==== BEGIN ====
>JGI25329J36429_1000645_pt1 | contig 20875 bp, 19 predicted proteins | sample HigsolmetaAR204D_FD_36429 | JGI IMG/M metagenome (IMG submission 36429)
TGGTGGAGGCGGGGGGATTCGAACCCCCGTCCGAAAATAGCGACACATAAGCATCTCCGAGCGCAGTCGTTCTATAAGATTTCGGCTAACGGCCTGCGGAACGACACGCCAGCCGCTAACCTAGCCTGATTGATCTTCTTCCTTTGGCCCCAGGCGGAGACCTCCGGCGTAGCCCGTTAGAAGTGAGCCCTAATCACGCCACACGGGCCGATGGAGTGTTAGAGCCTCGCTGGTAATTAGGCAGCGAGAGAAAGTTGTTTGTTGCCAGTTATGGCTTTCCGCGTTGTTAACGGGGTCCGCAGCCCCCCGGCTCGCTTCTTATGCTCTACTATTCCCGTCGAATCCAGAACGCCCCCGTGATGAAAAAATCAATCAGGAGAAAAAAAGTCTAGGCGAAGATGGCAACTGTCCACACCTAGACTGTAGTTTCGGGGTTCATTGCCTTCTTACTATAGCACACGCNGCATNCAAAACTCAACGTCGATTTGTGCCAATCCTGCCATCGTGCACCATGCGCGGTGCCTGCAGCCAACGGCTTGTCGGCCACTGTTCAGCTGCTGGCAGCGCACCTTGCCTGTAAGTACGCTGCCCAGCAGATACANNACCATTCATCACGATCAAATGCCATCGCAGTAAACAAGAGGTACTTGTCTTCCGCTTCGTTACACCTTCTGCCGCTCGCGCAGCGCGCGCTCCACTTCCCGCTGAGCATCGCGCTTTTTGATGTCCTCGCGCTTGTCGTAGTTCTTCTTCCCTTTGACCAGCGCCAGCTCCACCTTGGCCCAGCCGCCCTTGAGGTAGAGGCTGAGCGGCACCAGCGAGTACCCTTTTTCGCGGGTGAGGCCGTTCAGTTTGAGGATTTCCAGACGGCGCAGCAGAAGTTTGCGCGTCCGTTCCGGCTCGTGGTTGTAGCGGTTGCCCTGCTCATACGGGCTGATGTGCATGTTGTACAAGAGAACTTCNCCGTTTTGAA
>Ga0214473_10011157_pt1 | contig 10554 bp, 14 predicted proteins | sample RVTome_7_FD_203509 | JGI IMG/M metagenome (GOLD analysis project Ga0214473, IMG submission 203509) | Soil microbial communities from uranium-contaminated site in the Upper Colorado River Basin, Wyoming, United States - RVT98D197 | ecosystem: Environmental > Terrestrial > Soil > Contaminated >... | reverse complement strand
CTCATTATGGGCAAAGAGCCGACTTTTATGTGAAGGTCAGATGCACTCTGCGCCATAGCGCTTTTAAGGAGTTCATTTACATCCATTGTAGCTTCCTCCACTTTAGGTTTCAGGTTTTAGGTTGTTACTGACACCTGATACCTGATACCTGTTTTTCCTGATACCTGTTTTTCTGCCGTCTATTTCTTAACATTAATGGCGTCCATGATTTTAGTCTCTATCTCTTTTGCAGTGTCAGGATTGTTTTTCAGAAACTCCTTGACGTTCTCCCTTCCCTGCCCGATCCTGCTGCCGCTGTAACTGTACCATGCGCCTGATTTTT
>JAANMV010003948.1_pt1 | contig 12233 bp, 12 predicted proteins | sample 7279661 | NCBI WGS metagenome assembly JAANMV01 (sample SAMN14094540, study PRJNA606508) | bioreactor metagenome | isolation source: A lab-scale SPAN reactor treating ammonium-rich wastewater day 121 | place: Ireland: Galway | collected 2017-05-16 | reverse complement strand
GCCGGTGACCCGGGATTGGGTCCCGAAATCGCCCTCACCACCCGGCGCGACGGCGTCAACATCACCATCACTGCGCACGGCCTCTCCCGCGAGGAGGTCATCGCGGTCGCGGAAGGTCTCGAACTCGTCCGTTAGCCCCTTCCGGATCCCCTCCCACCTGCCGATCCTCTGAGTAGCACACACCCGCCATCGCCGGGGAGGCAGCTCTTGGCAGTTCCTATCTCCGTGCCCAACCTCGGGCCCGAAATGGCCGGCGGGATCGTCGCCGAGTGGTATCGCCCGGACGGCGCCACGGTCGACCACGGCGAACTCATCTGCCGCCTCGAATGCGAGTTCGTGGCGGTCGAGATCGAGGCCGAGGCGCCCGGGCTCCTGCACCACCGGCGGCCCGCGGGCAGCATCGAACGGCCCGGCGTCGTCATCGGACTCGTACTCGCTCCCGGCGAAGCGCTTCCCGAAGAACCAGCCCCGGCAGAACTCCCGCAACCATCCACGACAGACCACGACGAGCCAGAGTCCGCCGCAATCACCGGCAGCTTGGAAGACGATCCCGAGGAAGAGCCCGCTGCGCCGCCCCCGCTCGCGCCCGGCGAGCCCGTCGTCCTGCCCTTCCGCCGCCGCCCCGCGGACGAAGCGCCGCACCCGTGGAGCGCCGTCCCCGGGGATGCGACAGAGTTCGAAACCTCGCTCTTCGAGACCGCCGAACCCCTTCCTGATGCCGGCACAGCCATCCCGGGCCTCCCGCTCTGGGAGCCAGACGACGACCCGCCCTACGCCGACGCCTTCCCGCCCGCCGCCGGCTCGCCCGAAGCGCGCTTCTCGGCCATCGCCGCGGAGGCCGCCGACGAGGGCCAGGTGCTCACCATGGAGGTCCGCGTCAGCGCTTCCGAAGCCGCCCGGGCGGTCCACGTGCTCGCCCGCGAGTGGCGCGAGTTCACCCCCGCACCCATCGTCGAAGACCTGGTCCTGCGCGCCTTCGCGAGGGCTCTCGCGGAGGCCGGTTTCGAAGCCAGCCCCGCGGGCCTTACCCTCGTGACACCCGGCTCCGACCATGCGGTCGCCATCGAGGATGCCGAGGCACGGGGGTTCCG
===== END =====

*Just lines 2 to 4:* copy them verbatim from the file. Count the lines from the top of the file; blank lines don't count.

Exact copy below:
TGGTGGAGGCGGGGGGATTCGAACCCCCGTCCGAAAATAGCGACACATAAGCATCTCCGAGCGCAGTCGTTCTATAAGATTTCGGCTAACGGCCTGCGGAACGACACGCCAGCCGCTAACCTAGCCTGATTGATCTTCTTCCTTTGGCCCCAGGCGGAGACCTCCGGCGTAGCCCGTTAGAAGTGAGCCCTAATCACGCCACACGGGCCGATGGAGTGTTAGAGCCTCGCTGGTAATTAGGCAGCGAGAGAAAGTTGTTTGTTGCCAGTTATGGCTTTCCGCGTTGTTAACGGGGTCCGCAGCCCCCCGGCTCGCTTCTTATGCTCTACTATTCCCGTCGAATCCAGAACGCCCCCGTGATGAAAAAATCAATCAGGAGAAAAAAAGTCTAGGCGAAGATGGCAACTGTCCACACCTAGACTGTAGTTTCGGGGTTCATTGCCTTCTTACTATAGCACACGCNGCATNCAAAACTCAACGTCGATTTGTGCCAATCCTGCCATCGTGCACCATGCGCGGTGCCTGCAGCCAACGGCTTGTCGGCCACTGTTCAGCTGCTGGCAGCGCACCTTGCCTGTAAGTACGCTGCCCAGCAGATACANNACCATTCATCACGATCAAATGCCATCGCAGTAAACAAGAGGTACTTGTCTTCCGCTTCGTTACACCTTCTGCCGCTCGCGCAGCGCGCGCTCCACTTCCCGCTGAGCATCGCGCTTTTTGATGTCCTCGCGCTTGTCGTAGTTCTTCTTCCCTTTGACCAGCGCCAGCTCCACCTTGGCCCAGCCGCCCTTGAGGTAGAGGCTGAGCGGCACCAGCGAGTACCCTTTTTCGCGGGTGAGGCCGTTCAGTTTGAGGATTTCCAGACGGCGCAGCAGAAGTTTGCGCGTCCGTTCCGGCTCGTGGTTGTAGCGGTTGCCCTGCTCATACGGGCTGATGTGCATGTTGTACAAGAGAACTTCNCCGTTTTGAA
>Ga0214473_10011157_pt1 | contig 10554 bp, 14 predicted proteins | sample RVTome_7_FD_203509 | JGI IMG/M metagenome (GOLD analysis project Ga0214473, IMG submission 203509) | Soil microbial communities from uranium-contaminated site in the Upper Colorado River Basin, Wyoming, United States - RVT98D197 | ecosystem: Environmental > Terrestrial > Soil > Contaminated >... | reverse complement strand
CTCATTATGGGCAAAGAGCCGACTTTTATGTGAAGGTCAGATGCACTCTGCGCCATAGCGCTTTTAAGGAGTTCATTTACATCCATTGTAGCTTCCTCCACTTTAGGTTTCAGGTTTTAGGTTGTTACTGACACCTGATACCTGATACCTGTTTTTCCTGATACCTGTTTTTCTGCCGTCTATTTCTTAACATTAATGGCGTCCATGATTTTAGTCTCTATCTCTTTTGCAGTGTCAGGATTGTTTTTCAGAAACTCCTTGACGTTCTCCCTTCCCTGCCCGATCCTGCTGCCGCTGTAACTGTACCATGCGCCTGATTTTT